Academic journal article American Studies

SOMEPLACE LIKE AMERICA: Tales from the New Great Depression

Academic journal article American Studies

SOMEPLACE LIKE AMERICA: Tales from the New Great Depression

Article excerpt

SOMEPLACE LIKE AMERICA: Tales from the New Great Depression. By Dale Maharidge. Photographs by Michael S. Williamson. Berkeley and Los Angeles: University of California Press. 2011.

The Great Recession is a relative matter. "My Great Recession is your Great Depression if you lose your job and your home," writes Dale Maharidge in his and photographer Michael S. Williamson's new book Someplace Like America (7).

In fact, even the Great Depression of the 1930s included two recessions, the first lasting from 1929 to 1933, and the second from 1937 to 1938. "From my streetlevel perspective, the technical definition . . . means very little to the jobless and unemployed" (7).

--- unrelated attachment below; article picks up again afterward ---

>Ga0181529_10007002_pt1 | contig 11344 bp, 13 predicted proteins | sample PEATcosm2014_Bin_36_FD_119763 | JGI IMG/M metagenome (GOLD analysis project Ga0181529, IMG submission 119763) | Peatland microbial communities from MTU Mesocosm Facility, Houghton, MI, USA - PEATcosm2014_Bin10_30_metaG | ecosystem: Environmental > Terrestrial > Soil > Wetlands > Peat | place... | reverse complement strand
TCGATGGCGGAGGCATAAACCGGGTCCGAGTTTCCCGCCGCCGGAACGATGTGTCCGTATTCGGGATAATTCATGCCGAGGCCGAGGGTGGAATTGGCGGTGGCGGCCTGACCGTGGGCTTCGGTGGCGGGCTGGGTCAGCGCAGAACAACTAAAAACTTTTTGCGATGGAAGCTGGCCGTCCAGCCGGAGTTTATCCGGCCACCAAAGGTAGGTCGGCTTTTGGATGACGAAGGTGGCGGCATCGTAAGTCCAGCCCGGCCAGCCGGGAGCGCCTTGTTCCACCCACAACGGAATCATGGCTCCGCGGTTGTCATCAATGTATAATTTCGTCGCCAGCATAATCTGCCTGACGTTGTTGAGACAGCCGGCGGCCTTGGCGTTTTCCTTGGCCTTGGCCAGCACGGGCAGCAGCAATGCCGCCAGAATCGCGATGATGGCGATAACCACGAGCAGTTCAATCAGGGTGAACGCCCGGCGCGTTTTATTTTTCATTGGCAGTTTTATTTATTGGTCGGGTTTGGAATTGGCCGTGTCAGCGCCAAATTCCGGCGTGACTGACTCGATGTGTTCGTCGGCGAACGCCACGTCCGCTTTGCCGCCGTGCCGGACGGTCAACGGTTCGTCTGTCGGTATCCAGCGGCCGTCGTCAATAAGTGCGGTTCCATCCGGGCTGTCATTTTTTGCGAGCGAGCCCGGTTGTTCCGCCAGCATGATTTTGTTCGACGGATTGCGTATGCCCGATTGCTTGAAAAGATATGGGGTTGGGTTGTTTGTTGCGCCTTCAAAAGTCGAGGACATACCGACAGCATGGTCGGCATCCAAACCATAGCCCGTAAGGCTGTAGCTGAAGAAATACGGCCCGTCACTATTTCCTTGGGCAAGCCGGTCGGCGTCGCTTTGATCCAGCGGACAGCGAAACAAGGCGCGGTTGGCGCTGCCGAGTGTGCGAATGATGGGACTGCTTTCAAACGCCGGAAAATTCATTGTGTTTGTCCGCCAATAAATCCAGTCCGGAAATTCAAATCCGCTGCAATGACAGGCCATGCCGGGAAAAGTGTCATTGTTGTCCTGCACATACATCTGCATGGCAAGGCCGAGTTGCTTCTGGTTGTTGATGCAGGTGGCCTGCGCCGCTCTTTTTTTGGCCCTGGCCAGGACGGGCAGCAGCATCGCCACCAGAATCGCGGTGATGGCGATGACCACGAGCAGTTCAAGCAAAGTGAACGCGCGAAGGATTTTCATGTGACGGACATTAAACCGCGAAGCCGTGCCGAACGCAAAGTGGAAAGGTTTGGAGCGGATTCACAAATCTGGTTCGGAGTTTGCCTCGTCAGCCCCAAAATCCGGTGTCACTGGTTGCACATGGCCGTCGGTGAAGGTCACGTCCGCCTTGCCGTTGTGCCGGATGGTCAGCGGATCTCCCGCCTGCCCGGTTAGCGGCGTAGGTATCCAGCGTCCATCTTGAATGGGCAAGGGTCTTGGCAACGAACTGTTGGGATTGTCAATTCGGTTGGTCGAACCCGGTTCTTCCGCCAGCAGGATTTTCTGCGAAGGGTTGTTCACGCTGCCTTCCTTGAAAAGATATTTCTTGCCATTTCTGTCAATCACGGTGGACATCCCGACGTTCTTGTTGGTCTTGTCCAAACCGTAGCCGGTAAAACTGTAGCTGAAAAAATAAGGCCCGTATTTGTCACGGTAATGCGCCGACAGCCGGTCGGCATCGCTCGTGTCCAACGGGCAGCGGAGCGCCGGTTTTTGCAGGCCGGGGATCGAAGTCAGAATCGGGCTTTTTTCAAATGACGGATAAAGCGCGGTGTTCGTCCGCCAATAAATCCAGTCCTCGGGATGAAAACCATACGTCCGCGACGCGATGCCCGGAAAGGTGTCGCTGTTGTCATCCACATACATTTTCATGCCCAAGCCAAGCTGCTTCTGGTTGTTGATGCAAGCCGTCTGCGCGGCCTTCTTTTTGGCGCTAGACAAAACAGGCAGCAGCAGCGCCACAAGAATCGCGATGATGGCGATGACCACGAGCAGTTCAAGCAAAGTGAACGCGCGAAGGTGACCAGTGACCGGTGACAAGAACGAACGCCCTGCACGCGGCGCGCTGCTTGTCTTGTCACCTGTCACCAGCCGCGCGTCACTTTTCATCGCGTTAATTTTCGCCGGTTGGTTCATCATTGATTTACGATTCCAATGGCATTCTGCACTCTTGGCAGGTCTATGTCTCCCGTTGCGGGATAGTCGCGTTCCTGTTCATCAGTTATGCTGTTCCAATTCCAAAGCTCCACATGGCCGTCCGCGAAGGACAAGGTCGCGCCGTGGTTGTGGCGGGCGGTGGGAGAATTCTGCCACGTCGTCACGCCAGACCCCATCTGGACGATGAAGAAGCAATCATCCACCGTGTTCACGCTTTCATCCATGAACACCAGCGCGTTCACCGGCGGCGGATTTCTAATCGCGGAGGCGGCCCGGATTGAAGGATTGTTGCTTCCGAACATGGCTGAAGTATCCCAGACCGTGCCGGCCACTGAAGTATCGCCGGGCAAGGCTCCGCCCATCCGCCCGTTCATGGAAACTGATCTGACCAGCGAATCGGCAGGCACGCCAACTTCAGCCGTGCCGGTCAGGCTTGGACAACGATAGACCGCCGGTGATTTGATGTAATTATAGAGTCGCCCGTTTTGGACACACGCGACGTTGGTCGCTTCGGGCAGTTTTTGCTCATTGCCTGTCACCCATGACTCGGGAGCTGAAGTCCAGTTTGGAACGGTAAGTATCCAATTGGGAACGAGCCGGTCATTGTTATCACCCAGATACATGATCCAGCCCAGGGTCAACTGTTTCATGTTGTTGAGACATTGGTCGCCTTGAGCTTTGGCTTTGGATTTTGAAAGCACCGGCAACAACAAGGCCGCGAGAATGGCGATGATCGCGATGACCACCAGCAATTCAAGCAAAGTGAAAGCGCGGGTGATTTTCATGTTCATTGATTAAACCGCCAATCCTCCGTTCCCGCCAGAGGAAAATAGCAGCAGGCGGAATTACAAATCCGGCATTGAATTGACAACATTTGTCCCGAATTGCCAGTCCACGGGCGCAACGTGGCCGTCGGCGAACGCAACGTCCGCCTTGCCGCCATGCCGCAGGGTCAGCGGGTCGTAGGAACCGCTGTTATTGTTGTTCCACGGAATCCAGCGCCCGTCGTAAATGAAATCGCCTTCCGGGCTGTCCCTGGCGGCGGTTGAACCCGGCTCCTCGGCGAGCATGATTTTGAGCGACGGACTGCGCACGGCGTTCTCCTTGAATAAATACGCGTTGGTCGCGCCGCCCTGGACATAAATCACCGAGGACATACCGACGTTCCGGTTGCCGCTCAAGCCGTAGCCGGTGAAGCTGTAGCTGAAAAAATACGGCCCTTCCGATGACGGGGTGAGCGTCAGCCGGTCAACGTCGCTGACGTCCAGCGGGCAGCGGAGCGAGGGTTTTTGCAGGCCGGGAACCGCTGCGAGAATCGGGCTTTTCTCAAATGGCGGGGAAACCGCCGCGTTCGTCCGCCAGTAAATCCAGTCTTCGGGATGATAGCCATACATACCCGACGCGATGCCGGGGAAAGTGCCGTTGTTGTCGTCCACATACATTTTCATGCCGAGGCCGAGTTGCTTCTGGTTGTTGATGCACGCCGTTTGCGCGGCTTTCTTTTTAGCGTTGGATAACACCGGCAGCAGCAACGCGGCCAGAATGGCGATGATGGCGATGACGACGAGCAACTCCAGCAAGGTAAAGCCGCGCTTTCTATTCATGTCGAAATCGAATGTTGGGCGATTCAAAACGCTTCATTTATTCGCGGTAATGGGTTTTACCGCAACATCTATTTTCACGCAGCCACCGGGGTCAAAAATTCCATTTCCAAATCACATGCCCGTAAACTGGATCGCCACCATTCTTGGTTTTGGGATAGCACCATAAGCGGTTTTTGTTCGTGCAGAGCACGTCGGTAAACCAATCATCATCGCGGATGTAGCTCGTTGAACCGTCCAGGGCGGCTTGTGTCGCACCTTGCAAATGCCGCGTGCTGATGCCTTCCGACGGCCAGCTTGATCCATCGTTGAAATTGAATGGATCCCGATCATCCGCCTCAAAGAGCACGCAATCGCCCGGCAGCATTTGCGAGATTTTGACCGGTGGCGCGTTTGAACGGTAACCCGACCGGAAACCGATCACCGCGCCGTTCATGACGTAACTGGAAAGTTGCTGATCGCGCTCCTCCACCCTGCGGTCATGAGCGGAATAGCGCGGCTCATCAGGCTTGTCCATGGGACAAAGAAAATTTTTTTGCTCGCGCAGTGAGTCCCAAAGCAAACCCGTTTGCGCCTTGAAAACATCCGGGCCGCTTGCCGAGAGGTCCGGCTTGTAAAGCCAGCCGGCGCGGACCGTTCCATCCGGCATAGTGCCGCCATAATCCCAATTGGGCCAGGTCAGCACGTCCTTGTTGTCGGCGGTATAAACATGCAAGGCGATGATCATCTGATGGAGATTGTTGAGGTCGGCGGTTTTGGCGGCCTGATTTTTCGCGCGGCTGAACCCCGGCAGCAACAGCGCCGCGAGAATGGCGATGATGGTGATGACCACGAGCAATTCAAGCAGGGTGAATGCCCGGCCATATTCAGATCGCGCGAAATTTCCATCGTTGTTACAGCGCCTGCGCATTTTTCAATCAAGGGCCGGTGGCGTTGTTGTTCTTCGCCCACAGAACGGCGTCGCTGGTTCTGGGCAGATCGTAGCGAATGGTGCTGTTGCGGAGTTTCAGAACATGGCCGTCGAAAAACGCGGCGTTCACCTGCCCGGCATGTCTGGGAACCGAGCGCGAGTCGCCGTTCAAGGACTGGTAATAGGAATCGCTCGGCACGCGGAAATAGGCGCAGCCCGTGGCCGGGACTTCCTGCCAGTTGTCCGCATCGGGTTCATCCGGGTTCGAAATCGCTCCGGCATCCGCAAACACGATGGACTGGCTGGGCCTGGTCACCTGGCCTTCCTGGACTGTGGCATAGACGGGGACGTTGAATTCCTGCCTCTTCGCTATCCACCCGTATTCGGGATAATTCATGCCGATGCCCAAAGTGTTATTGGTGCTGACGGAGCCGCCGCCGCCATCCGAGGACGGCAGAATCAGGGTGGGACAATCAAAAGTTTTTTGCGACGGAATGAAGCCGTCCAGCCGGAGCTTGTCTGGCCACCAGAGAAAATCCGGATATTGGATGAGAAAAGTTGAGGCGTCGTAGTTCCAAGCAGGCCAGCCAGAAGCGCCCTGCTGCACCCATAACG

Someplace Like America is the latest book by Maharidge and Williamson to depict the lives of the marginalized in this nation, the people who began falling through the cracks after Ronald Reagan announced it was "morning in America" 28 years ago (31).

In their first, Journey to Nowhere: The Saga of the New Underclass, they traveled by "bus, by thumb, in boxcars, and in a rusting 1973 Olds Delta 88" across mid-1980s America and encountered a restless homelessness-not unlike the hoboes and Dust Bowl refugees Woody Guthrie sang about in the 1930s-desperate for a job and a future wherever the road led (4).

In Someplace Like America, Maharidge, now teaching at Columbia University, and Williamson, a Washington Post photographer, show us a new kind of desperation, one less likely to hit the road, one that knows "life is not better somewhere else" (227). As former steelworker Ken Platt of that "necropolis" of American de-industrialization, Youngstown, Ohio, says, "the rest of the country is down to where we are" (109). …

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